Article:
I rather liked Jedi first time around, although the general impression it left was that it was very...lightweight compared to its predecessors. The teddy bears torpedoed any pretense of drama, the "Oh, and Leia's your sister" scene turned the "shocking" ending of Empire into the set-up for a bad joke, the speeder bike race through the forest looked fake and silly (foreshadowing similar nonsense in the prequels) and I agree with Harrison Ford that not killing at least *someone* (Han would have sufficed) made the whole thing seem empty fluff, like "The Rover Boys Conquer Space." And yes, I know Vader croaks, but only after switching sides, so he dies a stranger to us. We were invested in the villain; we don't know the hero. Most of all, after all the build-up of the Empire as some far-reaching galactic scourge with fingers everywhere, the whole thing falls apart after one crummy Death Star is blown up.

I "get" where Lucas was going with the "redemption of Vader" thing, but when you consider what a phenomenally awesome movie villain he was...one of the best in cinema history...what we got in terms of "warm fuzzies" was no compensation for what we lost. And the prequels erased whatever cool was left in the character.

Having said all that, I liked it all well enough at the time; it was old-fashioned, Flash Gordon-style fun, which is all I really asked from Star Wars (I still consider the series at its best when it aims for thrills and leaves politics and pseudo-religion at the door). But when given the chance in Summer of '83 to watch a movie a second time, I still picked "Octopussy." LOL

Julian Perez said...

Interesting Empire Strikes Back/Octopussy factoid: the guy that played Q's assistant in Octopussy, Jeremy Bulloch, was the same actor that played the legendary Boba Fett.

Without the mask, he looks like a pasty office dope. It reminds me of a scene in a novel where a rarely vulnerable Boba Fett was recovering from illness. Someone actually snatches a glimpse at his rarely-seen face.

"Is that...Boba Fett?"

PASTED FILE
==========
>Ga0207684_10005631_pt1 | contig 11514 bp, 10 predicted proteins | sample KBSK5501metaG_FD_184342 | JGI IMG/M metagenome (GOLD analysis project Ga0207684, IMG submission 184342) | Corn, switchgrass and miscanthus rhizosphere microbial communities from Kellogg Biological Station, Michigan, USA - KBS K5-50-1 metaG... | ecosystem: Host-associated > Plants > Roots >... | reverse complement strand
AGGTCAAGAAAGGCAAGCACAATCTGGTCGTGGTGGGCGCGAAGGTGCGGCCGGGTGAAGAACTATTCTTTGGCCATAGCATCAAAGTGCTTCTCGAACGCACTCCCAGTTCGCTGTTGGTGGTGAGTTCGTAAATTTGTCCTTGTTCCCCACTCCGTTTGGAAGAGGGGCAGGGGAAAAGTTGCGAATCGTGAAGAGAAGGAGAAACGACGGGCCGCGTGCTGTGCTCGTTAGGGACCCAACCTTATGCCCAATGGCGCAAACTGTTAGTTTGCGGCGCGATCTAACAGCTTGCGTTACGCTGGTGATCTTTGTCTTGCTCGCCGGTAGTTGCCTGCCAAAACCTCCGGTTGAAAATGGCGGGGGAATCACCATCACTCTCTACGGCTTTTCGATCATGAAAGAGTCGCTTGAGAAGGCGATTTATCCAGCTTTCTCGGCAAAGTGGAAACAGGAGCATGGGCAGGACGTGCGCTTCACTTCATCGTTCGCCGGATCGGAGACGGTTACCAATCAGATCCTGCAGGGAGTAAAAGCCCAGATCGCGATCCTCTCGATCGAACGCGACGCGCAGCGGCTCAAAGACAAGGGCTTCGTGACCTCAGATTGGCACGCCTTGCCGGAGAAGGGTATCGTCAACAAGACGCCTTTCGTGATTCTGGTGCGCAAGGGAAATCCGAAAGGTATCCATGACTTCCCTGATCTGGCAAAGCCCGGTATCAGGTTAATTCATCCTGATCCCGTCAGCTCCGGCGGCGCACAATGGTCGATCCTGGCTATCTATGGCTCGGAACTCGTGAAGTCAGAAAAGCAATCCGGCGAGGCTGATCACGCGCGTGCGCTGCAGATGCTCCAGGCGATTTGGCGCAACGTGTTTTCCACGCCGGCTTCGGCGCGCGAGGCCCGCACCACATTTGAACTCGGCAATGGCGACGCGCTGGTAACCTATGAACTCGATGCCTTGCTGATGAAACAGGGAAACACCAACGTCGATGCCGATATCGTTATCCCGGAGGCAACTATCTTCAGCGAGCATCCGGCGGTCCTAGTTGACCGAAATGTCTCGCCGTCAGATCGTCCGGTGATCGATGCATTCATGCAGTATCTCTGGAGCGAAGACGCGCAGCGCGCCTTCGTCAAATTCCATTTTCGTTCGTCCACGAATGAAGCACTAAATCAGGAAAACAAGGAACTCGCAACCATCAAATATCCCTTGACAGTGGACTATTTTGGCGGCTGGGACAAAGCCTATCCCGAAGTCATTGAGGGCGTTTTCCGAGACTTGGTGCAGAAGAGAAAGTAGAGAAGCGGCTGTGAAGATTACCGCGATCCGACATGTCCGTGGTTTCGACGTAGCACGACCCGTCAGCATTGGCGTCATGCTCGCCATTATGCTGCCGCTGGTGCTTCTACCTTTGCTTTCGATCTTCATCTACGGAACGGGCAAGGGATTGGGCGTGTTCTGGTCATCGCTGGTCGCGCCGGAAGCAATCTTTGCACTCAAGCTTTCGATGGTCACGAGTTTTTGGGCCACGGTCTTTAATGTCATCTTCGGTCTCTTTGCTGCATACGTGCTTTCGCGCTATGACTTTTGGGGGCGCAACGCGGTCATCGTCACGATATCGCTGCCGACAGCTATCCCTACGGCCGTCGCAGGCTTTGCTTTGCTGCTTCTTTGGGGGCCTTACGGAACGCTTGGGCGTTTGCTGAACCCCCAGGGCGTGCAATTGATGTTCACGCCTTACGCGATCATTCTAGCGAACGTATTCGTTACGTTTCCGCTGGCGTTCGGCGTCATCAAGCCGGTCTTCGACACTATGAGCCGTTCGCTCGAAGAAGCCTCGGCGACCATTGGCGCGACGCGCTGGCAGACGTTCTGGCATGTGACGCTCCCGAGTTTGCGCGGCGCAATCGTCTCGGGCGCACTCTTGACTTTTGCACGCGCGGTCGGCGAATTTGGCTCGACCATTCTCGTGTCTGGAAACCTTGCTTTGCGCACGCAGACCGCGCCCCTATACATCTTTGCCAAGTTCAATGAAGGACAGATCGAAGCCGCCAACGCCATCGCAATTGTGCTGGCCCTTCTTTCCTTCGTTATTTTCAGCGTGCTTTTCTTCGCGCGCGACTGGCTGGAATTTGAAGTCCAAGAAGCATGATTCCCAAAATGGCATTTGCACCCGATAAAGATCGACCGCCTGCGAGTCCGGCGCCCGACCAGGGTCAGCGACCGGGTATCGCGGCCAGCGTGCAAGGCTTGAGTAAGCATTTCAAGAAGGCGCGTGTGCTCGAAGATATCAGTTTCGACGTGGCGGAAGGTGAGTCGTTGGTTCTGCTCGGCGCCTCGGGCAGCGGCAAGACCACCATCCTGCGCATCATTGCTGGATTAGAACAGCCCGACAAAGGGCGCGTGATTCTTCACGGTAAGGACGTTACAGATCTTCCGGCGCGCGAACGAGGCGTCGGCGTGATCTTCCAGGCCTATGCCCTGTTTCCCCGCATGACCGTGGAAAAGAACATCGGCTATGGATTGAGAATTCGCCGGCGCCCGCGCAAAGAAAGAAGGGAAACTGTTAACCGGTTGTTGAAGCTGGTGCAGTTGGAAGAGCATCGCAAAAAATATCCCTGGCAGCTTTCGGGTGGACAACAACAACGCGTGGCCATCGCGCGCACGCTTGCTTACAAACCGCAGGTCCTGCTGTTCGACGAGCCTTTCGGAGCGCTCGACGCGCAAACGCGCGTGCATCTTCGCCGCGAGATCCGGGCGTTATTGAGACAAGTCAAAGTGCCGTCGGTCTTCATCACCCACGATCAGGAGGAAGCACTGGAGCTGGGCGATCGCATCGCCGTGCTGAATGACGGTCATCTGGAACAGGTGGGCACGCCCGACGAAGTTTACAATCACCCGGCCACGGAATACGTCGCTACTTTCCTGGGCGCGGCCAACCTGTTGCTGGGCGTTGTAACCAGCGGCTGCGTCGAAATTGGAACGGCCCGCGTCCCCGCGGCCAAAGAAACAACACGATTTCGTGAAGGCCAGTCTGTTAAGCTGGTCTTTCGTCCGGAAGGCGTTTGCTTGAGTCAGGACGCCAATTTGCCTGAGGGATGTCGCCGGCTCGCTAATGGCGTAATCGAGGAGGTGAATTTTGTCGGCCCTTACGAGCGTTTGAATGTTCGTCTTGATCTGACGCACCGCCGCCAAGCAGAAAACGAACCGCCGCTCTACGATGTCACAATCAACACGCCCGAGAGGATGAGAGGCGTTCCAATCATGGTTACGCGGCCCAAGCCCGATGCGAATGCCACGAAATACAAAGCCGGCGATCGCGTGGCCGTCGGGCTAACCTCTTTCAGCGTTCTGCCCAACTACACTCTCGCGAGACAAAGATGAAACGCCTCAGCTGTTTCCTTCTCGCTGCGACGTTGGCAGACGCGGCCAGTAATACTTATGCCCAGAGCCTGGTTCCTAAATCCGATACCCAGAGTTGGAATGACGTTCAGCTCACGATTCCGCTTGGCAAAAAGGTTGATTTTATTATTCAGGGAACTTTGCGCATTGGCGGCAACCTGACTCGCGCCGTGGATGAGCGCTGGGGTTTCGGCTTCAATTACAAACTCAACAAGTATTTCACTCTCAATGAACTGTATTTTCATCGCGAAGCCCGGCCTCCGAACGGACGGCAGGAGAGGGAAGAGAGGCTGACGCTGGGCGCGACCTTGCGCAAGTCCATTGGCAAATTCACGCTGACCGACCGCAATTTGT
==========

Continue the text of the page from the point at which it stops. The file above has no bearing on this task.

"No." Dengar said. He held up Boba Fett's helmet. "This is Boba Fett."

On Vader, I'm gonna have to disagree with you on this one, Nightwing, and here's why: Vader did not ever switch from being grand and terrible to being sympathetic and weak. That's what made Luke's interactions with Vader in Jedi all the more tense: we, the audience, saw the same SS-officer evil asshole we always did...but Luke thinks he can turn him good again? Yeah, right! That made Vader's moment of goodness all the more surprising.

David said...

Well, I will say this; at least Vader's "redemption" happens in the last few minutes of Jedi, and he dies for it. Unlike say, Jaws, the steel-toothed terror of "The Spy Who Loved Me" who turns to the side of good in "Moonraker" but then hangs around, leaving us to watch in disgust as he and his new girlfriend (Pipi Longstocking with boobs) share a champagne toast ("Well," says the previously mute Jaws, "here's to us!") =:-0

Possibly I'm just viewing "Jedi" through the lens of the prequels, where Vader is also far from "sympathetic," but is definitely "weak"...in the slang sense of the word, ie: lame. At least in the original trilogy someone out there was rooting for Annakin to return. Once we saw what he was like pre-armor, I doubt that was still true.

Re: Bulloch: There are several Bond/Star Wars crossovers, not surprisingly given their English shoots. Shane Rimmer and Julian Glover spring immediately to mind. Wherever there's a control board full of lights and buttons to be pushed by an American in an English-filmed movie, you'll find Shane Rimmer. I remember watching "Batman Begins" and there's a scene at the end in the control room for the L-train; who should be running it? You guessed it. And right away, I knew two things: (1) Shane Rimmer was still alive and (2) part of "Batman Begins" must have been filmed in England.

In fact, now that Ed Bishop's passed on, Shane's probably getting twice the "technician with American accent" jobs he used to.

David said...

Oh yeah, and about masks with nebbishes underneath:

One of the cool moments in "Jedi" is at the beginning when we learn that bug-like bounty hunter is Leia, and Vader's unmasking is foreshadowed. With this scene, we learn that a mask plus a voice filter can completely change our impression of anyone. Up til now, we just assumed Darth was as scary and imposing sans mask as he was with it, but as we'll see he was really just a cuddly old Humpty Dumpty of an uncle.

Which is to say, it was cool but at the same time disappointing, because after all those scary moments in the first two films, I'm left thinking, "I was afraid of THAT?"

Now even when I see the earlier stuff I'm thinking, "Oh, Dad's just being cranky. He's all bluster, you know."

Joseph G said...

Honestly, the lightsabers should be a little overpowered. While I agree that they were a bit overplayed in the prequel trilogy (and that Yoda/Dooku lightsaber fight was just painful), lightsabers lent the jedi some credibility for being a force in the galaxy. If they couldn't do things like block blaster fire then the jedi as a whole would be relatively useless as a peacekeeping force.

I'm not sure whether I like this idea of Cloud City better although it would present logistical issues since a clone Lando would have looked different from later clones.

Otherwise I agree that giving Lucas more creative control presented issues, but part of it was that Lucas himself had changed since the time he was involved in the original films. The fact that the prequel trilogy turned out dodgy might not necessarily have meant he was minimally involved in the originals since he would have been a different person then.